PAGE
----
California

Los Angeles, City of
Oakland, City of
Palm Springs, City of
Sacramento, City of California
San Diego, City of
San Francisco, City of
Santa Cruz County
West Hollywood, City of

Colorado
Boulder, City of
Denver, City of

District of Columbia
Washington, City of

Florida
Atlantic Beach, City of
Alachua County
Broward County
Gainesville, City of
Gulfport, City of
Key West, City of
Lake Worth, City of
Leon County
Miami Beach, City of
Monroe County
Palm Beach County
Pinellas County
Orlando, City of
Tampa, City of
Volusia County
West Palm Beach, City of

Georgia
Atlanta, City of

Idaho
Boise, City of
Coeur d’Alene, City of
Idaho Falls, City of
Ketchum, City of
Moscow, City of
Sandpoint, City of
Victor, City of

Illinois
Aurora, City of
Carbondale, City of
Chicago, City of
Cook County
Decatur, City of
DeKalb, City of
Evanston, City of
Peoria, City of
Springfield, City of

Indiana
Bloomington, City of
Evansville, City of
Indianapolis, City of
Marion County
Monroe County
South Bend, City of

Iowa
Cedar Rapids, City of
Council Bluffs, City of
Davenport, City of
Des Moines, City of
Iowa City
Johnson County
Waterloo, City of

Kansas
Lawrence, City of
Roeland Park, City of

Kentucky
Covington, City of
Danville, City of
Frankfort, City of
Jefferson County
Lexington, City of
Lexington-Fayette County
Louisville, City of
Morehead, City of
Vicco, City of

Louisiana
New Orleans, City of
Shreveport, City of

Maryland
Baltimore, City of
Baltimore County
Howard County
Hyattsville, City of
Montgomery County

Massachusetts
Boston, City of
Cambridge, City of
Northampton, City of
Salem, City of
Worcester, City of

Michigan
Ann Arbor, City of
Detroit, City of
East Lansing, City of
Ferndale, City of
Grand Rapids, City of
Huntington Woods, City of
Kalamazoo, City of
Lansing, City of
Pleasant Ridge, City of
Saugatuck, City of
Sterling Heights, City of
Traverse, City of
Ypsilanti, City of

Minnesota
Minneapolis, City of
St. Paul, City of

Missouri
Columbia, City of
Clayton, City of
Kansas City
Kirkwood, City of
Olivette, City of
St. Louis County
St. Louis, City of
University City

Montana
Bozeman, City of
Butte, City of
Helena, City of
Missoula, City of

Nebraska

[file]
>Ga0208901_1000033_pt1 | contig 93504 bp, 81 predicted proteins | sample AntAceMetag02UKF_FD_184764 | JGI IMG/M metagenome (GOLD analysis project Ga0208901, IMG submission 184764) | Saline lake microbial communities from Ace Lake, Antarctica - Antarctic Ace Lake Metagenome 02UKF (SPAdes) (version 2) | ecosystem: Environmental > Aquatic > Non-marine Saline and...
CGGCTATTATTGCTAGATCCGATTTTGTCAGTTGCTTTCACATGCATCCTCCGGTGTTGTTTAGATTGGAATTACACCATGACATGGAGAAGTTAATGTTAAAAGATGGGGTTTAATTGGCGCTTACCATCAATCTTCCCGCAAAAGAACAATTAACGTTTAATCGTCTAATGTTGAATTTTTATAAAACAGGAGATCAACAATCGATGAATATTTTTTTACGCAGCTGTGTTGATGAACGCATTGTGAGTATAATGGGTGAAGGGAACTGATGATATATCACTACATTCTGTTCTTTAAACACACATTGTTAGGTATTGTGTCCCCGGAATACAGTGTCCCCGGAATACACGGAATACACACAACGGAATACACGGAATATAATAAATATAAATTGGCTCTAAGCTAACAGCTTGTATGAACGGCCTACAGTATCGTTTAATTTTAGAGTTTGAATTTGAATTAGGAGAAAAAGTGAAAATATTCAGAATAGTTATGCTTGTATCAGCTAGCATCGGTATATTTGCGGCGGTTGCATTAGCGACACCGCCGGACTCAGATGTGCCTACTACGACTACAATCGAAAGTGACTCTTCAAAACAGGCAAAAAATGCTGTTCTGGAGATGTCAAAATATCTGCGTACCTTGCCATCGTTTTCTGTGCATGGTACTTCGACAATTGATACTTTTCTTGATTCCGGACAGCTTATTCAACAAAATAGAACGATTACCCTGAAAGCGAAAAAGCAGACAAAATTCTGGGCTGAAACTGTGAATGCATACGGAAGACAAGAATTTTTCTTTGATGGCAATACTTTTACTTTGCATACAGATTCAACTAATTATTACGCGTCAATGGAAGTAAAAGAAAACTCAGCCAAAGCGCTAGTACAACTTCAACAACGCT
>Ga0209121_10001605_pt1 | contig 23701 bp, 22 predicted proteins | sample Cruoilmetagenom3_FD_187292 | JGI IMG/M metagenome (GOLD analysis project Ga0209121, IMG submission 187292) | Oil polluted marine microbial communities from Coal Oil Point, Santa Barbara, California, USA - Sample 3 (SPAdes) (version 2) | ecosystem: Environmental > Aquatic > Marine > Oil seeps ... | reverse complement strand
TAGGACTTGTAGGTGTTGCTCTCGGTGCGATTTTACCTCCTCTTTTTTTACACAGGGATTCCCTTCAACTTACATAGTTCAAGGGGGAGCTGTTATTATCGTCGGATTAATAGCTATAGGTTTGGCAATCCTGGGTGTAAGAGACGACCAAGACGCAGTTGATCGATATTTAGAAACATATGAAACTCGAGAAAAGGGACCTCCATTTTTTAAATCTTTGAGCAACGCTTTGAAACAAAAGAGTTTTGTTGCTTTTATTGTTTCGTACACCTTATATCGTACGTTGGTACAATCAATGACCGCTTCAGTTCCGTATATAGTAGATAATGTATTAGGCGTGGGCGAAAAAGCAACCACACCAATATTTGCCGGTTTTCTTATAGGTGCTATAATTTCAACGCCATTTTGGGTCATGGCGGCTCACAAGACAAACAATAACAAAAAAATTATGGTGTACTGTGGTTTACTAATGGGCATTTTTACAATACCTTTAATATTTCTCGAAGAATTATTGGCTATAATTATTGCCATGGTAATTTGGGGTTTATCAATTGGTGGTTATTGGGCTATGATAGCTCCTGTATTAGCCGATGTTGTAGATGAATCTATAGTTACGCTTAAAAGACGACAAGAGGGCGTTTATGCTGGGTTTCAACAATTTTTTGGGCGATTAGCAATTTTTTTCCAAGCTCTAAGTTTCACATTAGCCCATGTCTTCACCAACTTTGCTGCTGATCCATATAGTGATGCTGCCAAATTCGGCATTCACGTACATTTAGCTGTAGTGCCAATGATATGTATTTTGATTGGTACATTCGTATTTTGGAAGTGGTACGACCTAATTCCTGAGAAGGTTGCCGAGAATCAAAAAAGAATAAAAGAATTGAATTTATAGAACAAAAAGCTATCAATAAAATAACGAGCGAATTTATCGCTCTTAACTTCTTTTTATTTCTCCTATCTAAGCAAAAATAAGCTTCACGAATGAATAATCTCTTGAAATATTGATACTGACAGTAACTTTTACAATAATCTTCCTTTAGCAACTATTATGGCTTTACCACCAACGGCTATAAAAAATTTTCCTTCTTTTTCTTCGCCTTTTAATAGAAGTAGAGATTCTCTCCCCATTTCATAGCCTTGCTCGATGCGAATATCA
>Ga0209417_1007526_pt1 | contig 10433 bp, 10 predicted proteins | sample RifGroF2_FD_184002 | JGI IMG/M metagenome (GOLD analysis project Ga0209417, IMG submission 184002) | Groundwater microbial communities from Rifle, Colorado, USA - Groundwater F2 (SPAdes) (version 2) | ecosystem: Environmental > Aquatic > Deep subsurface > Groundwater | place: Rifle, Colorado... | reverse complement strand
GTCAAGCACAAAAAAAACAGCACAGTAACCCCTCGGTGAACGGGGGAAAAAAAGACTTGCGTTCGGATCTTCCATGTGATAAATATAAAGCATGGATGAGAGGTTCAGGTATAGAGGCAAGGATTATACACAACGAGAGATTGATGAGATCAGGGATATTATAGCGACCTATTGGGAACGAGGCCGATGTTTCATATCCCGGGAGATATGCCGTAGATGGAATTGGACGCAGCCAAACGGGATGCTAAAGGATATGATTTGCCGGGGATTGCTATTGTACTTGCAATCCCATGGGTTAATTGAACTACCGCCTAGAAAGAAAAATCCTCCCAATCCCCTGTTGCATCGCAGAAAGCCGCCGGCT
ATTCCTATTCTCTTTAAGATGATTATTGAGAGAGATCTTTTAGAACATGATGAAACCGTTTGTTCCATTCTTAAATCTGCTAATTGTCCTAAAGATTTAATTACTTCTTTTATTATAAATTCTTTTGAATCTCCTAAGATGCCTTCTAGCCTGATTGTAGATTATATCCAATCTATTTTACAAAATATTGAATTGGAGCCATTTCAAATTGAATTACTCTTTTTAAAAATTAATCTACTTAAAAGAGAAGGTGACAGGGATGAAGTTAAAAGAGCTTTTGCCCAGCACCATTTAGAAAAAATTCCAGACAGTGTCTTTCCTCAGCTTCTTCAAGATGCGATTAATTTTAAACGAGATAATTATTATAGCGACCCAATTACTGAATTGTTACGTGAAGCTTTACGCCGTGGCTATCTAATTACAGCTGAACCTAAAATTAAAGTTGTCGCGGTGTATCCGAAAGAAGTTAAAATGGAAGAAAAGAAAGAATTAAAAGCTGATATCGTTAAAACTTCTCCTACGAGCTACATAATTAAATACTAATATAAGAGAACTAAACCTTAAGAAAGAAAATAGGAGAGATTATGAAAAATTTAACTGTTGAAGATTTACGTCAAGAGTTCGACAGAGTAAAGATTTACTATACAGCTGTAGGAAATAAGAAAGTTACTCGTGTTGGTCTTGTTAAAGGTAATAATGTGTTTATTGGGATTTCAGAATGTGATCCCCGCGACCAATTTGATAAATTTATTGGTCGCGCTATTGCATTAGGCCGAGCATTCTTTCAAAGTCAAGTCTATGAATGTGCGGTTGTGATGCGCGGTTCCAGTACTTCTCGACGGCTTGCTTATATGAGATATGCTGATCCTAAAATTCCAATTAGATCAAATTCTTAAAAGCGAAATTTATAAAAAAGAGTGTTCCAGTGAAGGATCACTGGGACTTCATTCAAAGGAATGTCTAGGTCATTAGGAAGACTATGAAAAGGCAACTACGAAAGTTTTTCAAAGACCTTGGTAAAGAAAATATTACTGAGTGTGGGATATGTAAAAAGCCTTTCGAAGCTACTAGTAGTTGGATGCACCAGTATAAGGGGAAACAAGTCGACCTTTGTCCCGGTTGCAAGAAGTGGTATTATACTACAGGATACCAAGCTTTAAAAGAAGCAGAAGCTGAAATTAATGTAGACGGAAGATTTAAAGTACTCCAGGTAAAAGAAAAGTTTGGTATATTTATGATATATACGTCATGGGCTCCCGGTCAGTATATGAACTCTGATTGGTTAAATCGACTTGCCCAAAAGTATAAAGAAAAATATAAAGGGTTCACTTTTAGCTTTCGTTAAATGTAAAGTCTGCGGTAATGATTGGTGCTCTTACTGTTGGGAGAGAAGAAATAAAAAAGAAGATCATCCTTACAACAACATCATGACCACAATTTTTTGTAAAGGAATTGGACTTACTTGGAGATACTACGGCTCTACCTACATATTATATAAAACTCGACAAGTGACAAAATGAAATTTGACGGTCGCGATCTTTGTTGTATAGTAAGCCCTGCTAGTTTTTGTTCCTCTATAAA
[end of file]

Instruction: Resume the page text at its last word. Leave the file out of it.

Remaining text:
Omaha, City of

New York
Albany, City of
Binghamton, City of
Buffalo, City of
Ithaca, City of
New York City
Rochester, City of
Suffolk County
Syracuse, City of
Tompkins County
Westchester County

North Carolina
Chapel Hill, City of

Ohio
Athens, City of
Bowling Green, City of
Cincinnati, City of
Cleveland, City of
Columbus, City of
Coshocton, City of
Dayton, City of
East Cleveland, City of
Newark, City of
Oxford, City of
Summit County
Toledo, City of
Yellow Springs, Village of

Oregon
Beaverton, City of
Bend, City of
Benton County
Corvallis, City of
Eugene, City of
Hillsboro, City of
Lake Oswego, City of
Lincoln City
Multnomah County
Portland, City of
Salem, City of

Pennsylvania
Abington Township
Allegheny County
Allentown, City of
Bethlehem, City of
Cheltenham Township
Doylestown, City of
East Norriton, City of
Easton, City of
Erie County
Harrisburg, City of
Hatboro, City of
Haverford Township
Jenkinstown Borough
Lansdowne Borough
Lower Marion Township
New Hope Borough
Newton Borough
Philadelphia, City of
Pittsburgh, City of
Pittston, City of
Scranton, City of
Springfield Township
State College Borough
Susquehanna Township
Swarthmore, City of
Upper Merion Township
West Chester Borough
Whitemarsh Township
York, City of

South Carolina
Myrtle Beach, City of

Texas
Austin, City of
Dallas County
Dallas, City of
Fort Worth, City of
Houston, City of (suspended pending litigation)

Utah
Alta, City of
Grand County
Harrisville, City of
Logan, City of
Midvale, City of
Moab, City of
Murray City
Ogden, City of
Salt Lake City
Salt Lake County
Springdale, City of
Summit County
Taylorsville, City of
West Valley, City

Washington
Burien, City of
King County
Seattle, City of
Spokane, City of
Tacoma, City of

West Virginia
Morgantown, City of
Charleston, City of

Wisconsin
Dane County
Madison, City of
Milwaukee, City of
Dane County
Madison, City of
Milwaukee, City of

Laramie, Wyoming

 

 

 

5 thoughts on “Wait… How Many Cities Have Equal Rights Protections Just Like H.E.R.O.?”

  1. Some of these cities have had NDOs for over 40 years, with no sexual assault in equal bathrooms at all. And the state which had the earliest protections still in law?

    Michigan, now a cold, “red” state.

  2. Not true. Chicago specifically exempts restrooms, locker rooms, etc. from sex discrimination rules in their ordinance. In other words, women’s bathrooms can be limited to the use of women. I don’t have time to research all the rest, but if the third largest city in the US doesn’t have a HERO ordinance like Houston’s proposed law, then that’s enough to conclude that authors of this article are lying.

  3. Well, since my dad was hired by the city of Houston back in the 1970’s, there has been anti-discrimination laws on the books. Did I mention that he is black? He worked for the city for over thirty years. If the laws were not on the books, how did Anisse Parker become the city’s accountant and a three term mayor?

    1. Laws against discrimination for some protected classes are already on the books in Houston. But the access to local protections is not. Filing a complaint with the city is a far less expensive way to seek justice than having to hire a lawyer for a Federal case.